Let’s say it’s the middle of winter, and the streets of Christiansburg (Virginia, USA) are covered in snow, and no vehicles can traverse the streets. Drone delivery might make sense - assuming it’s not still snowing, or it’s not too windy.
Critical supplies could be delivered to isolated residents. And by “critical supplies”, I obviously mean “warm hat”. (Watch the video at the end of this post.)
Let’s start with the facts. A FedEx drone recently completed a residential delivery to a home in Christiansburg, kicking off the first scheduled, commercial residential drone delivery service (it’s a trial!) in the USA.
During the trial, airborne drones will transport packages to residents in designated delivery zones who have signed up for the trial.
“We hope that this latest addition to our delivery options will enhance the last mile service for urgent same-day deliveries, customers in rural or semi-rural areas, and other exceptional delivery needs.” - Don Colleran, President & CEO of FedEx Express
The drones are from Wing, which has FAA approval to conduct scheduled, commercial drone package delivery to residences. The trial is part of the U.S. Department of Transportation’s Unmanned Aircraft Systems Integration Pilot Program.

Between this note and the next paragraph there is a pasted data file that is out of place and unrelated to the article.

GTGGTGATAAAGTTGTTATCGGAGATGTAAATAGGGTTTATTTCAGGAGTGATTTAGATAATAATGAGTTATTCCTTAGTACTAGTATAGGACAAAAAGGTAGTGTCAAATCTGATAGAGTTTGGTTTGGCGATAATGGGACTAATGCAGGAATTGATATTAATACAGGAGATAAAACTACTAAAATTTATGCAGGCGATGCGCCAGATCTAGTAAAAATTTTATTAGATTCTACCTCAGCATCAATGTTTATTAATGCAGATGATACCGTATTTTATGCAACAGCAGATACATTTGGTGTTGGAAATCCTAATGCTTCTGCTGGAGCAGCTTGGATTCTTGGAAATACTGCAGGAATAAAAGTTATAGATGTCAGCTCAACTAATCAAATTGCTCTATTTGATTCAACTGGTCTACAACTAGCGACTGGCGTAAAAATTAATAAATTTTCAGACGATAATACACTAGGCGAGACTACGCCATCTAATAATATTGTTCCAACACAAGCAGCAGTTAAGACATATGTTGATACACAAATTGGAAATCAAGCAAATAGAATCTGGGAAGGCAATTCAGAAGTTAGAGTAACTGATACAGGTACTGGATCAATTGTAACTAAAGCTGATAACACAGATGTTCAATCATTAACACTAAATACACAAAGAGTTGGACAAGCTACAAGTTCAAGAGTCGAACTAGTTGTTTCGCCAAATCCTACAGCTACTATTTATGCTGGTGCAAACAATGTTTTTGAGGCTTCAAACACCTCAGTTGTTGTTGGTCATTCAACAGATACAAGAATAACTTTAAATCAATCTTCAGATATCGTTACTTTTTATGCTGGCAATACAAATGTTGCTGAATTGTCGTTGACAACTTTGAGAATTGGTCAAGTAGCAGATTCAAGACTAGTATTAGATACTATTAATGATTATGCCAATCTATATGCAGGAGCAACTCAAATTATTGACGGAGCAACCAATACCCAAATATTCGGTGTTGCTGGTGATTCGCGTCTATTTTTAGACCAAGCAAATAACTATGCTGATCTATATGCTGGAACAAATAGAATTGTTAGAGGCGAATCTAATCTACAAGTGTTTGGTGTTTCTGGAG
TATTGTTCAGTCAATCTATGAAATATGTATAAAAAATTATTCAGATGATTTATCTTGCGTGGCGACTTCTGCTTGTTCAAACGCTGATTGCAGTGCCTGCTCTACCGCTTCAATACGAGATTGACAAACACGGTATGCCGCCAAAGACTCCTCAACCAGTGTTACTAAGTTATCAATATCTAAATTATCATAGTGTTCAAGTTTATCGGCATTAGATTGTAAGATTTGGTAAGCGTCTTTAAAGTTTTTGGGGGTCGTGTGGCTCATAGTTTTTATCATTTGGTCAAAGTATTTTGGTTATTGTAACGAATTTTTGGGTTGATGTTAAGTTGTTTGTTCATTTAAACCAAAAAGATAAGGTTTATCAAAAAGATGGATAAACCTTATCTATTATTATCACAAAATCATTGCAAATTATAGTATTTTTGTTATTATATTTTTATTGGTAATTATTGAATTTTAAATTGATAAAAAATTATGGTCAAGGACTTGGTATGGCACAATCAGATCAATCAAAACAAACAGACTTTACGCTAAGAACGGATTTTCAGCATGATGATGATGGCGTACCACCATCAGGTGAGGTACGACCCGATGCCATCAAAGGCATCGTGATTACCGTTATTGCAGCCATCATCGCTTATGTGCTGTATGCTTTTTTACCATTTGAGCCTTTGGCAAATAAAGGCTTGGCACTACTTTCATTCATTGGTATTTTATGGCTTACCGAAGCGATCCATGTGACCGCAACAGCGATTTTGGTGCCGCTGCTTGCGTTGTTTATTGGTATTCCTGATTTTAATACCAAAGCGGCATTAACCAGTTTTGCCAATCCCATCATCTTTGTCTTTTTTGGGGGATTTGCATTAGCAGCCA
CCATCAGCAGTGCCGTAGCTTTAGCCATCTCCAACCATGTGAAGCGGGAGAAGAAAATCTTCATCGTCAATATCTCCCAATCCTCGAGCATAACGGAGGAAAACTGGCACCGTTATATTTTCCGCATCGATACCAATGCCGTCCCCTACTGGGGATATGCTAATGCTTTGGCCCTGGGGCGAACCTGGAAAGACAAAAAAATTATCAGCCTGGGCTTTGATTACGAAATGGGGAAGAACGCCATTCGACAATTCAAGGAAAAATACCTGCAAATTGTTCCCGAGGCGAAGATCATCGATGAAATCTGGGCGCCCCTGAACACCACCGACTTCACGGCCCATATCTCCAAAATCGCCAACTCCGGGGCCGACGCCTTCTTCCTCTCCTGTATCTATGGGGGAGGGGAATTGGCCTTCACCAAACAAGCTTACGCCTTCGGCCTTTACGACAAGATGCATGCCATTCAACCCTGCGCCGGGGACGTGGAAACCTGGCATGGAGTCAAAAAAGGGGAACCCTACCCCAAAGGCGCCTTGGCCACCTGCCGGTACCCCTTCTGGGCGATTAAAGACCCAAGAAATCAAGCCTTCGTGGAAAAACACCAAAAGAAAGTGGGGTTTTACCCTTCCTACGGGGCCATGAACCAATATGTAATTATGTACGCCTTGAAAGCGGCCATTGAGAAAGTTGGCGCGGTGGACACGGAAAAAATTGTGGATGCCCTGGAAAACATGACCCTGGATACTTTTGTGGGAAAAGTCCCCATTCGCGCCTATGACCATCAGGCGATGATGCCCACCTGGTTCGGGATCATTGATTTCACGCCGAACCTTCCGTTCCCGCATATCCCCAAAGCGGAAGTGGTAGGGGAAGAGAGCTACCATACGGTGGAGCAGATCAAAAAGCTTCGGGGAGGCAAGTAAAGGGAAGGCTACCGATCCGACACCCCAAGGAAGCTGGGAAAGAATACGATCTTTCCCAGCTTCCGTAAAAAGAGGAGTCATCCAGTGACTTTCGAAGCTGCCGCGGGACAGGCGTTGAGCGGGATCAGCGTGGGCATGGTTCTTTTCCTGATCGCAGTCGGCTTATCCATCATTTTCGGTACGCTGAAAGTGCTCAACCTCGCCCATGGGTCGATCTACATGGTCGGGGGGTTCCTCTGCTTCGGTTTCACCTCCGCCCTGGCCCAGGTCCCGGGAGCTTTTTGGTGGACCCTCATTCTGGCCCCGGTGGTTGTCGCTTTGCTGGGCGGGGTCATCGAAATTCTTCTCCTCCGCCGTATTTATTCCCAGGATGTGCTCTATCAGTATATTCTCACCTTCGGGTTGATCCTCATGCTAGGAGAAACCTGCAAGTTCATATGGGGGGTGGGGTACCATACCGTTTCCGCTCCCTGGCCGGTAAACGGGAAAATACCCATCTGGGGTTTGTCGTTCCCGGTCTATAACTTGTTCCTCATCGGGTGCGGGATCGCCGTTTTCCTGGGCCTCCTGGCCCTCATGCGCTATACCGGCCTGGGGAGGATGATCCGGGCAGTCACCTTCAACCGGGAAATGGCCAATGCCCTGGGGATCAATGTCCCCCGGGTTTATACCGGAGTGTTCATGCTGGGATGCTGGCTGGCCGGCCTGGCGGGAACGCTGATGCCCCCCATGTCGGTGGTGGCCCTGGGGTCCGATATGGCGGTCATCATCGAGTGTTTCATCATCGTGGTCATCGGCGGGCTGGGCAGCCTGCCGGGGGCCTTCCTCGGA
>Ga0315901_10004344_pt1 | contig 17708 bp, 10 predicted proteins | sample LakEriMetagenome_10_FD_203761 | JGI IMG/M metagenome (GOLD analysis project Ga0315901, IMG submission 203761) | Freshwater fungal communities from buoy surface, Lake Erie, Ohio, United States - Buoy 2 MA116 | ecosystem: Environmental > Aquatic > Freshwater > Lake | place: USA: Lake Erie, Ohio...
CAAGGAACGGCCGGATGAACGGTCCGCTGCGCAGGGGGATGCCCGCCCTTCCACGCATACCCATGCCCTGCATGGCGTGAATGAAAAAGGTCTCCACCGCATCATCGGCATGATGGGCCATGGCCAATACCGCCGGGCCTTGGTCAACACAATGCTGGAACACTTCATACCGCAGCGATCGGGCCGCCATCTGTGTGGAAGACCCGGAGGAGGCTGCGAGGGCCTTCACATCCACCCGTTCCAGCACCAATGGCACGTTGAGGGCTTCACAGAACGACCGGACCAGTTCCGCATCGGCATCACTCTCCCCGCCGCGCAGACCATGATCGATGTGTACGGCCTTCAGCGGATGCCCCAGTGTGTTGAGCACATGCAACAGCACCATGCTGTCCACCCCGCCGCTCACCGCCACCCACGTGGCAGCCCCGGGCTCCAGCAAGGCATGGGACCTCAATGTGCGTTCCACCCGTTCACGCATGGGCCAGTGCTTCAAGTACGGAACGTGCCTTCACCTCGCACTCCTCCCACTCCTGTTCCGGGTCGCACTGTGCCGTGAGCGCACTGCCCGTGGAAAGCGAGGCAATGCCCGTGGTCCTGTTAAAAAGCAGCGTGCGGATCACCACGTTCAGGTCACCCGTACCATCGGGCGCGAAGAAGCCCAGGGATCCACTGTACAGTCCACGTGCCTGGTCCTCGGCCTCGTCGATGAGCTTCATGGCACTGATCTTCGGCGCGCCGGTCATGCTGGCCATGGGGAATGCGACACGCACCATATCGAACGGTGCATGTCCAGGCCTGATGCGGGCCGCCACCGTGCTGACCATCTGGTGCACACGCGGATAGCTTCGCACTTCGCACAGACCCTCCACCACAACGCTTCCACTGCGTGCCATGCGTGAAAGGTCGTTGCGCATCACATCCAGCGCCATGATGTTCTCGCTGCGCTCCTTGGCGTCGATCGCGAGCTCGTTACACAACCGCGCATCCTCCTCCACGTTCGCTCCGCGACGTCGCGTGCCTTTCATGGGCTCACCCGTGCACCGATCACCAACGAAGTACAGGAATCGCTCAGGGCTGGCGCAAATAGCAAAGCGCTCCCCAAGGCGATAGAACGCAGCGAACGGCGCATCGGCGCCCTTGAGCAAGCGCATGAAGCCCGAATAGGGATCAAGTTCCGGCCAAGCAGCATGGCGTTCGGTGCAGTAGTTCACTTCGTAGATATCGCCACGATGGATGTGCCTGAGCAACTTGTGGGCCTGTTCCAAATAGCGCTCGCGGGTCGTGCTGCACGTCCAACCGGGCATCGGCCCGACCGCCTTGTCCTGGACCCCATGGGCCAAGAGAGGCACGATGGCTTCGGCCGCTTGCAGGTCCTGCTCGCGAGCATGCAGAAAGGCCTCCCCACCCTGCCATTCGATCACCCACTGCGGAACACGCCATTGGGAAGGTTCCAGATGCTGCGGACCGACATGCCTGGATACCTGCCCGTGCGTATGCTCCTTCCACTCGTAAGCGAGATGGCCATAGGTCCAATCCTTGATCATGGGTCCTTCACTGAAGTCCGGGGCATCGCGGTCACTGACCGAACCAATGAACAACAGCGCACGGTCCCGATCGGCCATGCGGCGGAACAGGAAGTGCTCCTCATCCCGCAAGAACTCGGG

Exceptional delivery needs
What’s somehow encouraging about this is the statement from the FedEx Express CEO that drone delivery could be useful for “exceptional delivery needs”.
That’s right: exceptional. Not standard delivery of a pizza. Or a warm hat. Or non-prescription healthcare items. Exceptional delivery needs.
Anyway, check out the video from FedEx of an unexceptional drone delivery. There is a future for drone delivery, but this ain’t it.
Have you subscribed to the Postal Hub Podcast?
The podcast is available on iTunes, Spotify, and Google Podcast. Click here for details on how to subscribe.
Get the Postal Hub e-newsletter free each week: